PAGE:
Have you ever tried to get a new idea simply by choosing to have one? Spend a few minutes and see how many new ways you can think of to sell your product. How did you do? If you’re like most of us, you probably had difficulty coming up with more than a few. Our minds generally don’t cooperate in such matters. It is very hard for us to simply will new ideas without some kind of  intermediate step. But it’s a snap, by comparison, to generate new ideas, solutions, breakthroughs, or whatever you need when you use a checklist of idea-spurring questions.

This article contains a checklist of idea-spurring questions based on my book, Thinkertoys (A Handbook of Business Creativity) and the work of Alex Osborn, a pioneer teacher of creativity and father of brainstorming. Everything new is some manipulation of something that already exists. To create something new (idea, product, service, process, or whatever you need), all you need do is take a subject, and manipulate it in some fashion. There are nine principle ways to manipulate a subject. Bob Eberle arranged the nine ways into the following mnemonic SCAMPER to help folks remember them.

S = Substitute?

C = Combine?

A = Adapt?

M = Magnify? = Modify?

P = Put to other uses?

E = Eliminate or minify?

R = Rearrange? = Reverse?

These questions give conscious direction to your creativity. Instead of trying to juggle several concepts in your mind, hoping that an idea will somehow magically appear, questions focus your imagination on the subject. When you focus on a question, you have to think about it. And when you ask yourself the right question, you have to think up as well as think about something.

You, too, can find creative new ideas to sell your product with SCAMPER questions. As you read the rest of this article, ask yourself how you can improve the way you sell by answering the questions as they occur.


The principle of substitution is a sound way to develop alternative ideas to anything that exists. Think up ways of changing this for that and that for this. You can substitute things, places, procedures, people, ideas, and even emotions. It is a trial-and-error method of replacing one thing with another until you find the right idea.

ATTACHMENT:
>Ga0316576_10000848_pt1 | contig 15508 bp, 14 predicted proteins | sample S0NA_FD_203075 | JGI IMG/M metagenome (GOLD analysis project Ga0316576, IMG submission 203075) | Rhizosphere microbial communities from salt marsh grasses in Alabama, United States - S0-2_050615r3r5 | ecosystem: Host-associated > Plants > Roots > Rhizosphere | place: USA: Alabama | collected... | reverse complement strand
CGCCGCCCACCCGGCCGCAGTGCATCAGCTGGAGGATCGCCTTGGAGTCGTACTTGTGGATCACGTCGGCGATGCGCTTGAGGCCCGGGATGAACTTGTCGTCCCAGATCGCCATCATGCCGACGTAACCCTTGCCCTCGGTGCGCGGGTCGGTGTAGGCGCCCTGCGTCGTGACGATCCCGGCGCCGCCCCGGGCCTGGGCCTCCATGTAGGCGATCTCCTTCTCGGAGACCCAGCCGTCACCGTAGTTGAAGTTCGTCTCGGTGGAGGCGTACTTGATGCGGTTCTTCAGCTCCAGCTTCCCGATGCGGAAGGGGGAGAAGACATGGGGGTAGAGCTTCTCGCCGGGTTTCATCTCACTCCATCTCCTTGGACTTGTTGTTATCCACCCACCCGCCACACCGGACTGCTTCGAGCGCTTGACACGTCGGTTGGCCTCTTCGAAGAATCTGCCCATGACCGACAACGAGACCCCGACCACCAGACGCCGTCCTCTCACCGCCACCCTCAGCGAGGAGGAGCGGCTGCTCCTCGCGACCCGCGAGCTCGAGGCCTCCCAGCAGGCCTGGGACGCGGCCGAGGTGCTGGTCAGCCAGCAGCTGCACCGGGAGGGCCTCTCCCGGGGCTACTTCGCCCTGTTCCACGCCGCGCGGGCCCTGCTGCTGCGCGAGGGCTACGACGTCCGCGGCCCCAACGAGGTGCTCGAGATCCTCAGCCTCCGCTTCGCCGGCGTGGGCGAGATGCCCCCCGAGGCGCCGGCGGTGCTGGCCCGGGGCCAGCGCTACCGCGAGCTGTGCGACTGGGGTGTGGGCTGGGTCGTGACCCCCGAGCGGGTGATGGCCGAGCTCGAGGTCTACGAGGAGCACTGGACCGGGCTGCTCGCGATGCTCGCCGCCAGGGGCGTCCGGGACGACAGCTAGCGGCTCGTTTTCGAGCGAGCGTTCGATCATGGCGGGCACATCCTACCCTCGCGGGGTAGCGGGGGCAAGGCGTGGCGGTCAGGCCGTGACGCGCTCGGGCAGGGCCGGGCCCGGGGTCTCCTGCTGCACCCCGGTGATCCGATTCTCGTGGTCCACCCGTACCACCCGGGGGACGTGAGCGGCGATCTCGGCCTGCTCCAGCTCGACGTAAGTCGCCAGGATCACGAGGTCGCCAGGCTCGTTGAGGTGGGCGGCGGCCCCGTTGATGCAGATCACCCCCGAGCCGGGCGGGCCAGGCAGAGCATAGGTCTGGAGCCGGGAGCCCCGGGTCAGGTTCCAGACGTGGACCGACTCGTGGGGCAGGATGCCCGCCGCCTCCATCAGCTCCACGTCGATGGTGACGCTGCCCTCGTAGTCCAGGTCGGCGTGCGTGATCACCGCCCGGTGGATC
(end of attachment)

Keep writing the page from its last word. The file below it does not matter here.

– What can be substituted in your selling process? Can you

  substitute someone else? Can you substitute something else?

– Can you change the place?

– What would happen if you used another approach?

– What if you used a different procedure?

– Can you change the rules about selling in your organization?

– Can you use other materials to help you sell?

– Can you change your viewpoint about the way you sell?

EXAMPLE. Can you substitute someone else? Garden Way, the manufacturer of high-end Troy-Bilt rototillers, substituted customers for part of its print advertising program. The company recruits them, at the time of their purchase, into its Good-Neighbor program by offering them a special deal on their purchase. Garden Way then lists them in a directory. Garden Way then puts prospective buyers in touch with a volunteer neighbor

who owns a rototiller so the buyer can test drive the machine and query the customer.


Much of creative thinking involves combining previously unrelated subjects and creating something new. The process of combining ideas or elements or parts of ideas is called synthesis. Synthesis is regarded by many to be the essence of creativity.


– What different ideas about selling can be combined?

– Can you combine purposes with someone or something else?

– Combine units?

– How about a combination in packaging?

– What can be combined to multiply possible uses?

– Can you combine appeals with something else?

– Can you provide an assortment, an ensemble, a variety?

EXAMPLE. What can be combined to multiply the purposes? A salesman bought a failing retail store that sold video cameras and VCRs. The salesman contracted with the local amusement park to operate a small booth next to the main ticket booth. There, for a special price, you buy a ticket to the park and rent a video camera. He demonstrates how to shoot video and gives the customer a blank tape. The customer spends the day filming his children. Later, the salesman provides refreshments, shows the video, praises the customer’s talents, counsels the customer on how to improve and asks for the customer’s phone number. A few weeks later, he calls the prospect and announces a special discount sale. If the prospect still fails to buy, he waits two months and then comes to your house bringing a toy for the prospect’s child and shoots another demo around the house. Finally, he shows the video on the prospect’s own television. By combining a retail operation with an amusement rental service, he turned a failed operation into a successful one. Sales are booming.


One of the paradoxes of creativity is that in order to think originally, we must first familiarize ourselves with the ideas of others. Thomas Edison put it this way: “Make it a habit to keep on the lookout for novel and interesting ideas that others have used successfully. Your idea needs to be original only in its adaptation to the problem you are working on.”


– What else is like your product? How is it sold? Does it suggest

  any new ideas?